I thought this part was particularly appropriate for our recent discussions with Ashley (where are you Ashley?) regarding sola scriptura.
Catholicism and Protestantism differ fundamentally with regard to the relationship of Sacred Scripture and Sacred Tradition: the Bible on the one hand, and the historical doctrines and dogmas of the Christian Church on the other. Protestantism tends to see a certain dichotomy, or divide, between the pure Word of God in the Bible and the Tradition of the Catholic Church, which is considered to be too often corrupted by "arbitrary traditions of men" (in this vein Matthew 15:3-6, Mark 7:8-13, and Colossians 2:8 are cited).
For Protestants, Scripture alone (or, sola Scriptura, as the Reformers cried) is the source and rule of the Christian faith. As such, it is superior to, and judges all Tradition. It is sufficient in and of itself for a full exposition of Christianity and for the attainment of salvation.
The concept of sola Scriptura, it must be noted, is not in principle opposed to the importance and validity of Church history, Tradition, ecumenical Councils, or the authority of Church Fathers and prominent theologians. The difference lies in the relative position of authority held by Scripture and Church institutions and proclamations. In theory, the Bible judges all of these, since, for the evangelical Protestant, it alone is infallible and the Church and popes and Councils are not.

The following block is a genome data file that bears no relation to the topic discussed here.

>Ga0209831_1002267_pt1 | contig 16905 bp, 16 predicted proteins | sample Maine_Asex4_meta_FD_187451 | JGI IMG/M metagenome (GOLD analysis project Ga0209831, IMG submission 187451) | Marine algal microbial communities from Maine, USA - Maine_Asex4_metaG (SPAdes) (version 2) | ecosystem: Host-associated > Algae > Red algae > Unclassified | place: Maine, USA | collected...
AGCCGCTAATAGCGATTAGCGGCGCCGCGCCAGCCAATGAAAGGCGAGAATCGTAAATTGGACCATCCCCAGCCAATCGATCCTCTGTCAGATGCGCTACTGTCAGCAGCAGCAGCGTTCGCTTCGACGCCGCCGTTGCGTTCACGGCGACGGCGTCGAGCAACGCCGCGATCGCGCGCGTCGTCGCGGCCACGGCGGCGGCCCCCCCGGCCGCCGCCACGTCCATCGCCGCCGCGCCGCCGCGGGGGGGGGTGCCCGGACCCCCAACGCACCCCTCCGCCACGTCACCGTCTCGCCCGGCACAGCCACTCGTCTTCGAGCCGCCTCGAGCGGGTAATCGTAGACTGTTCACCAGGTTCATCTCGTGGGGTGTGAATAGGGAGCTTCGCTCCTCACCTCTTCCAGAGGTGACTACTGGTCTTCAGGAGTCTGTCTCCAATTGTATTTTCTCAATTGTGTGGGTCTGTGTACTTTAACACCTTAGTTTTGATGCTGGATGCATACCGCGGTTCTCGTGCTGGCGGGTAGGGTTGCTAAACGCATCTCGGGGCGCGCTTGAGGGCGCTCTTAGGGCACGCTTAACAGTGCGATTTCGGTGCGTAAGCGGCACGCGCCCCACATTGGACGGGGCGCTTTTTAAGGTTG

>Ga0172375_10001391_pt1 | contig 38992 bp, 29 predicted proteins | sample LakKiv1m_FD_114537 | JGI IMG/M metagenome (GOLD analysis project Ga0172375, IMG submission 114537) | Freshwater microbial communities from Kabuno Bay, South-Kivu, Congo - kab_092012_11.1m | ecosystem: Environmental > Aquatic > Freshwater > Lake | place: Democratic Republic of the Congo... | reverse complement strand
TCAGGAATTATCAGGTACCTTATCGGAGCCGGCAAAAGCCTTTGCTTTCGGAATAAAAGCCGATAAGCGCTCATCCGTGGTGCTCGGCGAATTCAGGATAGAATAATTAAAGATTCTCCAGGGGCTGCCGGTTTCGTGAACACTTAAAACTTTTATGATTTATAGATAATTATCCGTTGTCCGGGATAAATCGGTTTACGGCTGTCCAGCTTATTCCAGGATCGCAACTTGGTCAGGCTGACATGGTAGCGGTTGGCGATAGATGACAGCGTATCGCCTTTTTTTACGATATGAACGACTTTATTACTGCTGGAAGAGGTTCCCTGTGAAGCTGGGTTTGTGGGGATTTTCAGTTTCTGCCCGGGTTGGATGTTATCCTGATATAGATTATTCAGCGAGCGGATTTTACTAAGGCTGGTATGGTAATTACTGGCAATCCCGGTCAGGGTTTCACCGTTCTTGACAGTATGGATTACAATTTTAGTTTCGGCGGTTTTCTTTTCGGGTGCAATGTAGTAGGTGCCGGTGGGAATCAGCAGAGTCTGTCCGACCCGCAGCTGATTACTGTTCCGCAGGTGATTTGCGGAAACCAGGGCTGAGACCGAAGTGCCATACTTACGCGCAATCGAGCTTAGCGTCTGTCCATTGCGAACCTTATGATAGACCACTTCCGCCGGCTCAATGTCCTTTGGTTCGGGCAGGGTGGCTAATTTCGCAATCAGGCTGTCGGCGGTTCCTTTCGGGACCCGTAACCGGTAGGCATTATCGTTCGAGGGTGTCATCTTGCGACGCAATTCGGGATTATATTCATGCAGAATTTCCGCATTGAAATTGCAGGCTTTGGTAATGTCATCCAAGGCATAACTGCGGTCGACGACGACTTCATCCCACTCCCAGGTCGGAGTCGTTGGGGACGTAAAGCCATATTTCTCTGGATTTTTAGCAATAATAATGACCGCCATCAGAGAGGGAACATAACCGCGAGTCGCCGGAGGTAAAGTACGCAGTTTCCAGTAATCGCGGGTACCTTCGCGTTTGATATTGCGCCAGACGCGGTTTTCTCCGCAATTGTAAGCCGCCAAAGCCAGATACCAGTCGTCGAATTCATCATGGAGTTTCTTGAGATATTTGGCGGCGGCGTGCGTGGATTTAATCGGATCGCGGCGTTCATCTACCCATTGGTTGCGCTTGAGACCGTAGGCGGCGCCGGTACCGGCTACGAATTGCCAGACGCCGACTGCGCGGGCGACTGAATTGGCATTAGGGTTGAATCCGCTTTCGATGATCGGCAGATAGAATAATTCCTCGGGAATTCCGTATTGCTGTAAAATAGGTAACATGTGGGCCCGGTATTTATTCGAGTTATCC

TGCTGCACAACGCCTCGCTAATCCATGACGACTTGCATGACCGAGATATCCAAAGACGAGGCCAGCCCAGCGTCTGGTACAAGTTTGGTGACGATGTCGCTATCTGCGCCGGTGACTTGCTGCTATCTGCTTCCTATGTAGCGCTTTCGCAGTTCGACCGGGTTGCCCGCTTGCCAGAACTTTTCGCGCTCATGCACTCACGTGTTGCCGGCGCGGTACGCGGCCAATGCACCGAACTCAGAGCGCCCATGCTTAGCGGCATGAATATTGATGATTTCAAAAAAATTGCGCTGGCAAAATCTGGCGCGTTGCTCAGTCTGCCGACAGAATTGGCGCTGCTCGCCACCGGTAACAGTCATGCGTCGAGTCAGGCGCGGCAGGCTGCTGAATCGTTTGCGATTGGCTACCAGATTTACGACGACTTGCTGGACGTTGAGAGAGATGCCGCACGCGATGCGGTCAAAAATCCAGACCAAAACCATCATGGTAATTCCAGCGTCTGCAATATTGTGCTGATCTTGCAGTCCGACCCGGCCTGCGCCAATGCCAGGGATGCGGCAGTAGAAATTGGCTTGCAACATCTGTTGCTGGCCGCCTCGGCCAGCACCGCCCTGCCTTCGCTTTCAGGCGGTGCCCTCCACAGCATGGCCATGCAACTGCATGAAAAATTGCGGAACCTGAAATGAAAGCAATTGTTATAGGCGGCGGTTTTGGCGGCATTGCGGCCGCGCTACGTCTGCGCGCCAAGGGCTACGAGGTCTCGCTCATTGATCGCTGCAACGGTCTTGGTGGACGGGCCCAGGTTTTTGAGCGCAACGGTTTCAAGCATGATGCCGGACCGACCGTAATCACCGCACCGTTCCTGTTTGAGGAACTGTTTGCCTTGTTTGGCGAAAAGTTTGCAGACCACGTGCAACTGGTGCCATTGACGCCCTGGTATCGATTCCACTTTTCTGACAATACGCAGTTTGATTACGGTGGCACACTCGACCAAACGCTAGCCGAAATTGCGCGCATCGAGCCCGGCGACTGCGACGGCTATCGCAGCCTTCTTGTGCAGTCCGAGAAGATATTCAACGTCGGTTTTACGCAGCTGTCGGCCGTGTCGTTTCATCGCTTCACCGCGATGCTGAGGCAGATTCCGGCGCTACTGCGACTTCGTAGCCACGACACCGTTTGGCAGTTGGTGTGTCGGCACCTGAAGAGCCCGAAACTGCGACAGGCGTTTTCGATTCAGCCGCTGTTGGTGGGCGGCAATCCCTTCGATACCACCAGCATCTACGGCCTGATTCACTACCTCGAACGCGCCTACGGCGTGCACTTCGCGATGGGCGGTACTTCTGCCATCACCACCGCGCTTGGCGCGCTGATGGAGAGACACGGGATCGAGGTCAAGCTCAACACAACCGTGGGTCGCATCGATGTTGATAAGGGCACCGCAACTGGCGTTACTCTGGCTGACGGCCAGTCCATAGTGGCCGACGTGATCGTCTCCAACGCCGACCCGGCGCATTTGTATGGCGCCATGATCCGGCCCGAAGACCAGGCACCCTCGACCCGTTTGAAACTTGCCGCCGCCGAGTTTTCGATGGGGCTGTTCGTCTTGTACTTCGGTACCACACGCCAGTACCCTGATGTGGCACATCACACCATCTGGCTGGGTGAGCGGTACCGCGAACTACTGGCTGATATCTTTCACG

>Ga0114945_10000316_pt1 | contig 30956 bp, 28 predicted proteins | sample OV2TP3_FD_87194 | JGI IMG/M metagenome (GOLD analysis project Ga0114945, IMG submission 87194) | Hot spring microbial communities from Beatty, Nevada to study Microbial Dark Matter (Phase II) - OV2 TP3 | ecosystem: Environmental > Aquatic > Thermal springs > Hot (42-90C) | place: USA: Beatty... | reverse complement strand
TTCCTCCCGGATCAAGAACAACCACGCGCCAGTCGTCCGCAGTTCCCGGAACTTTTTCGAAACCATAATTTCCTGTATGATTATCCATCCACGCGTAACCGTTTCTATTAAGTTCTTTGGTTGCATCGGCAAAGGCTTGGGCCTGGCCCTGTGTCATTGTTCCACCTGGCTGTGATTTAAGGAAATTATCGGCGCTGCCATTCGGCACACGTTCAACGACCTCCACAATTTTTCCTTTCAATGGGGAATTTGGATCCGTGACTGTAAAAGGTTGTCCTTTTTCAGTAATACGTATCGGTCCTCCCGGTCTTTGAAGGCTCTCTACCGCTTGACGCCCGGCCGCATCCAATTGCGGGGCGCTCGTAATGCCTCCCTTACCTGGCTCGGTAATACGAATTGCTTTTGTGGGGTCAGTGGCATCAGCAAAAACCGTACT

In actuality, however, this belief has not led to doctrinal uniformity, as the history of Protestant sectarianism abundantly testifies. The prevalence of sola Scriptura, according to Catholic thinking, has facilitated a widespread ignorance and disregard of Church history among the Protestants in the pews. Protestantism is clearly much less historically-oriented than Catholicism, largely for the above reasons. Recently, several evangelical scholars have frankly critiqued the weakness of either sola Scriptura itself, or else the extreme version of it which might be called Bible Only (a virtually total exclusion of Church history and authority).
Anyway, it looks like a fascinating read. You can get it here.
"A Biblical Defense of Catholicism" Microsoft Word 2000 hyper-linked version, by Dave Armstrong eBooks Download
Is there enough interest perhaps to do a weekly study of this book?
Let me know!
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